Sally Aldberger, now Baroness Aldberger came up with what seemed at the time to be an almost hilarious fictional ailment after getting 'a bit squiffy' at a cocktail party in Islington.
"My husband, Dennis, had recently read an article in a respected medical journal about a complaint called ' Ukulele Armpit'. We both thought that it sounded like a wind-up, and decided to try and go one better, as we were young, drunk and had way too much time on our hands!"
The 'spoof' story that the really quite annoying young newlyweds hatched was a supposedly serious research project into the deleterious effects of bagpipe playing.
"It was v. v. funny!", snorted Aldberger with the pointless horsey snigger of the type only the most self-righteous and arrogantly wide-headed know-it-all can muster.
"We wrote a paper,", she brayed,
"..that claimed that the continued suctional (sic) airflow of the bagpipes could actually force the player's testicles to be actually drawn up into the actual body. Actually. In the long term, we said, this could cause not only discomfort, but actually actual infertility."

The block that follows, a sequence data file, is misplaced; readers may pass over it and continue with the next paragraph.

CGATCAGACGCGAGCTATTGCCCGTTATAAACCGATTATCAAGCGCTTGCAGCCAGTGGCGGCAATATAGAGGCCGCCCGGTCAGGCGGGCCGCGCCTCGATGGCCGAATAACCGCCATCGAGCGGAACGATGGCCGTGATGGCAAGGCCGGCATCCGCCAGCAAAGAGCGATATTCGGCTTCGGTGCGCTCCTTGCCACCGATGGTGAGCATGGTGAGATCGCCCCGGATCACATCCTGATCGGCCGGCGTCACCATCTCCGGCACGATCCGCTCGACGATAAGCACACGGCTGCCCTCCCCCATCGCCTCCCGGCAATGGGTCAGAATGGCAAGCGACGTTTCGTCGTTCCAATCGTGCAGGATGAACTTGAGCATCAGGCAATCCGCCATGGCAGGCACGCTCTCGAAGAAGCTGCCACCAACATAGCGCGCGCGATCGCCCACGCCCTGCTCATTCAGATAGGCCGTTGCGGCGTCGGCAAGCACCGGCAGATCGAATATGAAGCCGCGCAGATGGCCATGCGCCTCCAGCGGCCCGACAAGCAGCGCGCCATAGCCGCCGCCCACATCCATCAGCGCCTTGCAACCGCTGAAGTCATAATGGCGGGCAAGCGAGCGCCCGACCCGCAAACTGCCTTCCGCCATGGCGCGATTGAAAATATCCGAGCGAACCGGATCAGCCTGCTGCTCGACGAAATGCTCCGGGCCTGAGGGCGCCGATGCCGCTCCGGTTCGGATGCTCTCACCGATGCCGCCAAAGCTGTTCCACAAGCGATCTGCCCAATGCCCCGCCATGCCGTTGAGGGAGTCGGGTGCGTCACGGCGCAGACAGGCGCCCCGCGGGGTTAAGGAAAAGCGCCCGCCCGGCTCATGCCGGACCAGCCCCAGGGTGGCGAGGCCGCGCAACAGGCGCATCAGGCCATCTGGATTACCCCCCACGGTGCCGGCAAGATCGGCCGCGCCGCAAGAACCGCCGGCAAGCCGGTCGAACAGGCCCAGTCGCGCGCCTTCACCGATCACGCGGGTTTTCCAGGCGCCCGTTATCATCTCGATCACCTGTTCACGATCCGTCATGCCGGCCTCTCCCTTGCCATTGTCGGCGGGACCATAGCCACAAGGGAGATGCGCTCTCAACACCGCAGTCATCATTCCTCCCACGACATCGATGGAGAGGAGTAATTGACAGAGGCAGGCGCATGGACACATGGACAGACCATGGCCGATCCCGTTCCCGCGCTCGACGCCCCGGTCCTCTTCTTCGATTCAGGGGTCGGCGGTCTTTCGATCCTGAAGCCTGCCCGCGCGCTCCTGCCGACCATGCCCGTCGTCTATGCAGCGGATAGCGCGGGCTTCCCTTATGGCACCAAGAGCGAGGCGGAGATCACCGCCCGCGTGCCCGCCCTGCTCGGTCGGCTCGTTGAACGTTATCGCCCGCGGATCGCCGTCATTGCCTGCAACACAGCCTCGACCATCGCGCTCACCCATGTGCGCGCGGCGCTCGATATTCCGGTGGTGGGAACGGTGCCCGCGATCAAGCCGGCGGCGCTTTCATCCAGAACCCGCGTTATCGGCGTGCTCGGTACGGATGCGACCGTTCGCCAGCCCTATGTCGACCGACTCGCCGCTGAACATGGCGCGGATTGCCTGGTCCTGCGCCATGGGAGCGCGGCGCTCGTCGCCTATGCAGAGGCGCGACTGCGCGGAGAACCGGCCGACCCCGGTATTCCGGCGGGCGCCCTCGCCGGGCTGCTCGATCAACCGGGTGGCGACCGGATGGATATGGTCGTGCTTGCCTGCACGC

"The amazing thing is..", she unfortunately continued,
"..everyone believed us!"
So, why did they decide to own up to the frankly puerile deceit that was 'Bagpipe Testicles', a made-up falsehood of nearly amusing proportions after all these many years?
"Well, it was only after the story resurfaced at Christmas, prompting a Radio 4 charity appeal to help sufferers of 'Bagpipe Testicles', that we realised our almost funny prank may have gone a bit too far!"
We were informed that the mischievous couple recently wrote to the editors of The British Medical Journal with a formal retraction and apology for their spuriously wrong-headed false claim.
We approached the BMJ for a quotable response,
"Twats.", they said.